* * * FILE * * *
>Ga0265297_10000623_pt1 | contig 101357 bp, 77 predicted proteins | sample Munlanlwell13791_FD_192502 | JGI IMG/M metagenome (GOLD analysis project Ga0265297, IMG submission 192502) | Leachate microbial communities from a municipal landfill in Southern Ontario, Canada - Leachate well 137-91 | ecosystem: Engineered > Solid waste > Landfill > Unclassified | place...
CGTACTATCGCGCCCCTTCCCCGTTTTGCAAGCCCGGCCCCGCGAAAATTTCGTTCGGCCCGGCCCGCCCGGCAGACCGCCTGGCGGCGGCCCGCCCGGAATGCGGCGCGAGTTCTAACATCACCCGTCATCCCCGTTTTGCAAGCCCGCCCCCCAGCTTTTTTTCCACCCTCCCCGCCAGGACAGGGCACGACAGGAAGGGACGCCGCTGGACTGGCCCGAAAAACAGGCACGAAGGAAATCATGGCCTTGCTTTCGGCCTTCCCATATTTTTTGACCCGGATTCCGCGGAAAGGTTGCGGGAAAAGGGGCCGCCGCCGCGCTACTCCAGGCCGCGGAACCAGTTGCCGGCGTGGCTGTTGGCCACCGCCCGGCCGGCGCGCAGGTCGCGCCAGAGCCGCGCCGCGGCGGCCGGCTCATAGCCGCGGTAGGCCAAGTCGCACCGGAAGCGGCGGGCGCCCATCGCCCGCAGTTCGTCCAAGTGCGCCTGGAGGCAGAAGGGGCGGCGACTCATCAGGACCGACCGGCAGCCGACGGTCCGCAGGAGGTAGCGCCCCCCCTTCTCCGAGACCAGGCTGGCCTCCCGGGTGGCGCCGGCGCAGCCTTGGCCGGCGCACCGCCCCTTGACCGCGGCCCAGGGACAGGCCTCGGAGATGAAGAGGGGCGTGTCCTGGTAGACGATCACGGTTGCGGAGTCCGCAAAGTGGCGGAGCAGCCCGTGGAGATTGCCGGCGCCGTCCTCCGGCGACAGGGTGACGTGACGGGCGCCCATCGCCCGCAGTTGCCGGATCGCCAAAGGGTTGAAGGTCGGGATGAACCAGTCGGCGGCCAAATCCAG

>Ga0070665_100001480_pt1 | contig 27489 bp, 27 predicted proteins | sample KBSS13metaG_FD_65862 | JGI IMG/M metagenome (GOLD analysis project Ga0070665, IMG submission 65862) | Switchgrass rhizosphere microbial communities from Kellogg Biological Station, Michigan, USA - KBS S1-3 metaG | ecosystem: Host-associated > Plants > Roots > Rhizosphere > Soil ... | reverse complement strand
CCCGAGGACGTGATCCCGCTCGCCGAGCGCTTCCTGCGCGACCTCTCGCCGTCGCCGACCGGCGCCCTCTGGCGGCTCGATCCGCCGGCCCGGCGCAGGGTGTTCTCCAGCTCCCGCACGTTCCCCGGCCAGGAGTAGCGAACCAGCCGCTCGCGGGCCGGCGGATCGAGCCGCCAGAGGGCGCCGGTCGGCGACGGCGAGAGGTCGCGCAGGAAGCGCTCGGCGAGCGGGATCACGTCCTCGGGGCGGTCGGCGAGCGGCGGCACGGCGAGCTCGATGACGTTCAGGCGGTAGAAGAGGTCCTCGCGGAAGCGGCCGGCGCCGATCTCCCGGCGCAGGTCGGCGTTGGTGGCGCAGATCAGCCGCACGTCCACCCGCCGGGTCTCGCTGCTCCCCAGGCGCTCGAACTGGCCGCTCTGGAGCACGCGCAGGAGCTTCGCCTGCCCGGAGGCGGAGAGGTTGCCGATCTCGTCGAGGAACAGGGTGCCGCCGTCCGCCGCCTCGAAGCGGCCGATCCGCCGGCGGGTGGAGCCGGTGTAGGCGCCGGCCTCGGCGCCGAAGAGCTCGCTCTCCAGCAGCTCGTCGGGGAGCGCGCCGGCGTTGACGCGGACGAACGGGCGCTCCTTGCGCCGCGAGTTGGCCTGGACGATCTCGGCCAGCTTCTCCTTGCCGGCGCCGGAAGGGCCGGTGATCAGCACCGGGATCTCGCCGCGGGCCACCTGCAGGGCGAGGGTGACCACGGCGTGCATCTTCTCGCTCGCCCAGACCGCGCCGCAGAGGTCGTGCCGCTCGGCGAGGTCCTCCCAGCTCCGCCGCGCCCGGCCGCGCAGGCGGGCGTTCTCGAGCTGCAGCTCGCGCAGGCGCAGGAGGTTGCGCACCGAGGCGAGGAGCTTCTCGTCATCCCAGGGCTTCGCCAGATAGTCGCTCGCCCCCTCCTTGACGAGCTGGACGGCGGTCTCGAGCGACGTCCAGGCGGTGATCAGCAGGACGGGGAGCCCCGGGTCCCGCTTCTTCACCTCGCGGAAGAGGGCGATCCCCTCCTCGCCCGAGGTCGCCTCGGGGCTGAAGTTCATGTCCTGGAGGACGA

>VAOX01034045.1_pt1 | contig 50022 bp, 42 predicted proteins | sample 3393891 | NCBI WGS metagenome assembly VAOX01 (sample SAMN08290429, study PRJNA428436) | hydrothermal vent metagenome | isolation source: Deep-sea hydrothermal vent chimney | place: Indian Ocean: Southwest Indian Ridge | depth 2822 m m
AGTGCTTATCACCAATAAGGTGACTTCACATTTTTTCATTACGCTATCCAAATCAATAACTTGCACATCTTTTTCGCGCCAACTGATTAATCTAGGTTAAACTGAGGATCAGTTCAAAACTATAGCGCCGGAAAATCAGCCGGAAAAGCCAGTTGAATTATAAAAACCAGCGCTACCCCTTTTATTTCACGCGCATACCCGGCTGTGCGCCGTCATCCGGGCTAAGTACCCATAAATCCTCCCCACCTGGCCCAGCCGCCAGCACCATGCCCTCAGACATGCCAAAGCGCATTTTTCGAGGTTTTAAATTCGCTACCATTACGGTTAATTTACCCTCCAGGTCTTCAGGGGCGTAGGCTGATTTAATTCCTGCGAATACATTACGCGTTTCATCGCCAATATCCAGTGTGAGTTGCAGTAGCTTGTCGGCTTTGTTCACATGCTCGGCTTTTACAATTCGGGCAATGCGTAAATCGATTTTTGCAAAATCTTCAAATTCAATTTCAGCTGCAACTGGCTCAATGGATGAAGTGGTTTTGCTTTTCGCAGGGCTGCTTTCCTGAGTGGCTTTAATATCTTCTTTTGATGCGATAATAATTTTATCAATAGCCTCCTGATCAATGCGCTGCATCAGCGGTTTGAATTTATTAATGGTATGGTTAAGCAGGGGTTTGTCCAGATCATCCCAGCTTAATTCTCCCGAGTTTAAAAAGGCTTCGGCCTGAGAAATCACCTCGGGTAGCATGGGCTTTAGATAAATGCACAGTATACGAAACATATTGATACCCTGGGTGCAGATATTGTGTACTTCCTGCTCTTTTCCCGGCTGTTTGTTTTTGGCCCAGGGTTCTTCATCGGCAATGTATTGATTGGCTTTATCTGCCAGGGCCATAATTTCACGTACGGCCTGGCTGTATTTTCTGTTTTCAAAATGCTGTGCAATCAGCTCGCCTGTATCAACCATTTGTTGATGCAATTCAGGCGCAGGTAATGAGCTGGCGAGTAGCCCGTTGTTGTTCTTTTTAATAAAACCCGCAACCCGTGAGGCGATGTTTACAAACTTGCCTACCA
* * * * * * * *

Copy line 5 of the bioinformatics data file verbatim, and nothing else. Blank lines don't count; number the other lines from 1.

>VAOX01034045.1_pt1 | contig 50022 bp, 42 predicted proteins | sample 3393891 | NCBI WGS metagenome assembly VAOX01 (sample SAMN08290429, study PRJNA428436) | hydrothermal vent metagenome | isolation source: Deep-sea hydrothermal vent chimney | place: Indian Ocean: Southwest Indian Ridge | depth 2822 m m